Table 3. Main results of the cooking tests using different fresh egg pasta types examined in this work: fresh pasta (mPA) and cooking water (mW0) masses; cooking water–pasta ratio (wpr); cooked pasta (mCP), pasta water (mWF), and water evaporated (mWe) masses; specific cooking energy consumed (ePA); water uptake (WU), and cooking loss (CL).

Pasta type OCT (min) mPA (min) mW0 (g) WPR (L/kg) mCP (g) mWF (g) mWe (g) ePA (kWh/kg) WU (g/g) CL (g/g)
Egg pasta 8.0±0.1a 50.1±0.1a 500±0a 9.98±0.02a 88±5b 428±15a 34±10a 1.71±0.10a,b 0.76±0.10b 0.048±0.002c
Malted GPB egg pasta 6.0±0.1b 50.2±0.0a 500±0.0a 9.96±0.00a 97±8a,b 413±16a 41±8a 1.56±0.07b 0.93±0.16a,b 0.096±0.007a
Malted SDC egg pasta 6.0±0.1b 50.1±0.1a 500±0.0a 9.98±0.02a 97±3b 413±3a 40±1a 1.81±0.24a,b 0.94±0.07b 0.080±0.002b
Malted OL egg pasta 6.0±0.1b 50.4±0.1a 500±0.0a 9.92±0.01a 105±1a 405±9a 41±10a 1.87±0.06a 1.08±0.01a 0.101±0.015a

In each column, values with the same superscripted letter have no significant difference at p < 0.05.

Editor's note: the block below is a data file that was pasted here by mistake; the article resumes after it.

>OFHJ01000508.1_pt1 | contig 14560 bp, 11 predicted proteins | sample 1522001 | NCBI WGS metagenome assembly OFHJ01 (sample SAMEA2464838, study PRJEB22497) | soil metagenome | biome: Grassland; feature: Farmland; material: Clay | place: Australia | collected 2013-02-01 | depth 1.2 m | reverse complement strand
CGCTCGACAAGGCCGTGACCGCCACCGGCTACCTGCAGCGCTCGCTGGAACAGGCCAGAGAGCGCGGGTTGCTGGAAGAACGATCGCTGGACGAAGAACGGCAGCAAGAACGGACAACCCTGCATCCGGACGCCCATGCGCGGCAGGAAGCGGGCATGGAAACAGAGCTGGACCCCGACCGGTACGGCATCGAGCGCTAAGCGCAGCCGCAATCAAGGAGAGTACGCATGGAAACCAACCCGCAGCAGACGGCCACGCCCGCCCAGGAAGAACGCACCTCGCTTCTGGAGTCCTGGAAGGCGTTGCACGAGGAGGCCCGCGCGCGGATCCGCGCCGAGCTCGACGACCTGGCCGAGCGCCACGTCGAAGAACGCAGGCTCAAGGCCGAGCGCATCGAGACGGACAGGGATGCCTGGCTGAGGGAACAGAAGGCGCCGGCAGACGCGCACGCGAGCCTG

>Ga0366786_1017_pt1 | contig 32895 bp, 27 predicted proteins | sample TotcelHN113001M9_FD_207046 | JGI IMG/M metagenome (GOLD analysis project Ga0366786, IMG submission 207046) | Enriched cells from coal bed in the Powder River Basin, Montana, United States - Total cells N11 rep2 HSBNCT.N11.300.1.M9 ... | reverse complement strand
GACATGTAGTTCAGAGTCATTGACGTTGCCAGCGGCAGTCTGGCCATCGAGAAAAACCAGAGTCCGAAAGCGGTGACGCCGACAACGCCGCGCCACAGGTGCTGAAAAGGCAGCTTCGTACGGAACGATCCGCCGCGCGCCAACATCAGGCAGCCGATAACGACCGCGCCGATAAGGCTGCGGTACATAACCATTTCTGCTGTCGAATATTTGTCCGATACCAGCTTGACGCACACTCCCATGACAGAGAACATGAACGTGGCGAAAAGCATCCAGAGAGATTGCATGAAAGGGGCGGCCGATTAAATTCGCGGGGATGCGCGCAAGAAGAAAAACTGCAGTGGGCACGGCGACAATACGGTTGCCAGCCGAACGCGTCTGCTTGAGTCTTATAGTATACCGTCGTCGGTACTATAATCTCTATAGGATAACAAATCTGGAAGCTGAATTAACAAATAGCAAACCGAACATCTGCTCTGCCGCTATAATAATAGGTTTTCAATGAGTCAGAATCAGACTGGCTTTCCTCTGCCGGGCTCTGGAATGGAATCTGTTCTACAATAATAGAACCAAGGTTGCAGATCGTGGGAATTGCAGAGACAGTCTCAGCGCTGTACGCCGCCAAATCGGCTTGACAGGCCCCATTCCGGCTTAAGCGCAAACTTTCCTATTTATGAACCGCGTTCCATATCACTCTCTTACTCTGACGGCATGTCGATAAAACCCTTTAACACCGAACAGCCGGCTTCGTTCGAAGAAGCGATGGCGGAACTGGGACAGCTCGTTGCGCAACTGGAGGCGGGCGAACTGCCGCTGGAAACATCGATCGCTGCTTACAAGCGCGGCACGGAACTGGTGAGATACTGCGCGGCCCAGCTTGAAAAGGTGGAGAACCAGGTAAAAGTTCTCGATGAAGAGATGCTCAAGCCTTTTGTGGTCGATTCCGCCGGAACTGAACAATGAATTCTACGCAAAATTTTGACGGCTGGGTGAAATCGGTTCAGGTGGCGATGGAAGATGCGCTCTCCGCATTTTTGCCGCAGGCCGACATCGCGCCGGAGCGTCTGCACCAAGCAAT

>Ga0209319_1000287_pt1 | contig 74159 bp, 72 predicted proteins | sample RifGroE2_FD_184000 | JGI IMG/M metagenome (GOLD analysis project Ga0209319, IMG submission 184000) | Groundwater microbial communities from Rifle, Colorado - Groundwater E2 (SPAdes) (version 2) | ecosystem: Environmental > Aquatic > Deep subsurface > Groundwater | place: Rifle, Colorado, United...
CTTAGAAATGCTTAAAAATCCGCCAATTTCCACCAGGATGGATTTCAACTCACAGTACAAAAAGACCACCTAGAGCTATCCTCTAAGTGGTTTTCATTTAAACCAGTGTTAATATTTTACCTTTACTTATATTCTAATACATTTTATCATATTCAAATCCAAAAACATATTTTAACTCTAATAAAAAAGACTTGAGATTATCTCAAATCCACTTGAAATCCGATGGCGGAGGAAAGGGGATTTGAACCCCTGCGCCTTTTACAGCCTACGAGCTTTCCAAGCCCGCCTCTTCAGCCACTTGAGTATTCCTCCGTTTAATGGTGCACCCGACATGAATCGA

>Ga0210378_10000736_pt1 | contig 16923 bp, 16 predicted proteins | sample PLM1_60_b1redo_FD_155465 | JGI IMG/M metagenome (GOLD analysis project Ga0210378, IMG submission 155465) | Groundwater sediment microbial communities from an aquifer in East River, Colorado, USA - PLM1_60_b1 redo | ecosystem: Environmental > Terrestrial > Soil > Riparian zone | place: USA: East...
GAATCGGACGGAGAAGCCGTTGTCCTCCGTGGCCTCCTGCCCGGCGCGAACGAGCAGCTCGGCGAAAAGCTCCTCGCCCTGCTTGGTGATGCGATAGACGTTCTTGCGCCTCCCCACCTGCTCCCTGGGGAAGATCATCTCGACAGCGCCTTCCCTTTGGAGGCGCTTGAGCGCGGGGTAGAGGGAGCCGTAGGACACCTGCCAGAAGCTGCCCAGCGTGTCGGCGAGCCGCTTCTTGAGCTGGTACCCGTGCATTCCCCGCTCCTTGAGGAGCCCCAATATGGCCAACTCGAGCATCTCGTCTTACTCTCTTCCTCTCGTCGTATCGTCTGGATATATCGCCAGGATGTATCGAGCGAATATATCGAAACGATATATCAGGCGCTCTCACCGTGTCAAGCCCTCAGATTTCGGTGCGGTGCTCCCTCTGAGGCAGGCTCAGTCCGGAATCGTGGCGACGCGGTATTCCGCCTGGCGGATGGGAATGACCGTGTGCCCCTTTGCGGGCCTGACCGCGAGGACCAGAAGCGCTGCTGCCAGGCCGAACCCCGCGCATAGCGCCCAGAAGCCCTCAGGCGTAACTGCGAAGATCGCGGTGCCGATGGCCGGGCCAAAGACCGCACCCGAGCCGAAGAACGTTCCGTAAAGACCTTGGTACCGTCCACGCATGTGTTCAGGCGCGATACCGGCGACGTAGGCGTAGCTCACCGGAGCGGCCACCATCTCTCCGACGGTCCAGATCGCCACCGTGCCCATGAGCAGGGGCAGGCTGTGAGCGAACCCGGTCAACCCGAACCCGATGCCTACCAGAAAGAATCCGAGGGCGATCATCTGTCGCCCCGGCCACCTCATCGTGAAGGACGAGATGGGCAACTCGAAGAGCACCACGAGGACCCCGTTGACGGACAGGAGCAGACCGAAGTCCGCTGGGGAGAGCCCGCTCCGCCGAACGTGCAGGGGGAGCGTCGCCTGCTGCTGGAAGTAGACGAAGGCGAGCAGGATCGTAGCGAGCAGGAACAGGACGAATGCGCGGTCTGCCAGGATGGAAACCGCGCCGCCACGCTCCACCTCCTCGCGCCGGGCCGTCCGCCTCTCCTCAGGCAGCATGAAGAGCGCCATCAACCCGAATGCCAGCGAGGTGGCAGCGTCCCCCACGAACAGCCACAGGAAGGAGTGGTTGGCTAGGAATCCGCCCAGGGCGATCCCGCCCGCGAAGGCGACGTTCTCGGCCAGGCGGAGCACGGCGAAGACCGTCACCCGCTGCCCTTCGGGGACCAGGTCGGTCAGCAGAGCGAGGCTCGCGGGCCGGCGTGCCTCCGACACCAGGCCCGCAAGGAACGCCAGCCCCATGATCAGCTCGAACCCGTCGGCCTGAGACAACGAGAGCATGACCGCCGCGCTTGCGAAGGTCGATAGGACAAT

The relative water uptake (WU = 0.76±0.10 g/g) and cooking loss (CL = 0.048±0.002 g/g) of fresh egg pasta were definitively smaller than those characterizing fresh egg pasta, including any dehulled malted pulse flour (WU = 0.98±0.08 g/g; CL = 0.09±0.01 g/g). Whereas water uptake was in line with those typical of good quality pasta (Pasqualone et al., 2016), the release of solid matter was more than that observed during cooking conventional dry pasta (0.040–0.058 g/g) (Cimini et al., 2020) or fresh pasta made from 100% high-amylose wheat flour (0.076±0.009 g/g) (Cimini et al., 2022).

Table 4 lists key textural properties (i.e. hardness at 30% and 70% compression, F30 and F70; cohesiveness; springiness; and initial diameter) of different pasta strands examined here when cooked with a conventional water–pasta ratio of 10 L/kg. Despite some variations in TA parameters, the cooked fresh egg pasta samples with any malted pulse flour exhibited almost the same diameter (2.8±0.2 mm), hardness at both 30% (8.6±0.6 N) and 70% (14±2 N) deformation, cohesiveness (2.4±0.6), and springiness (1.4±0.1 mm). It was noted that the cooked lentil dry pasta samples exhibited a greater hardness at both deformation levels tested.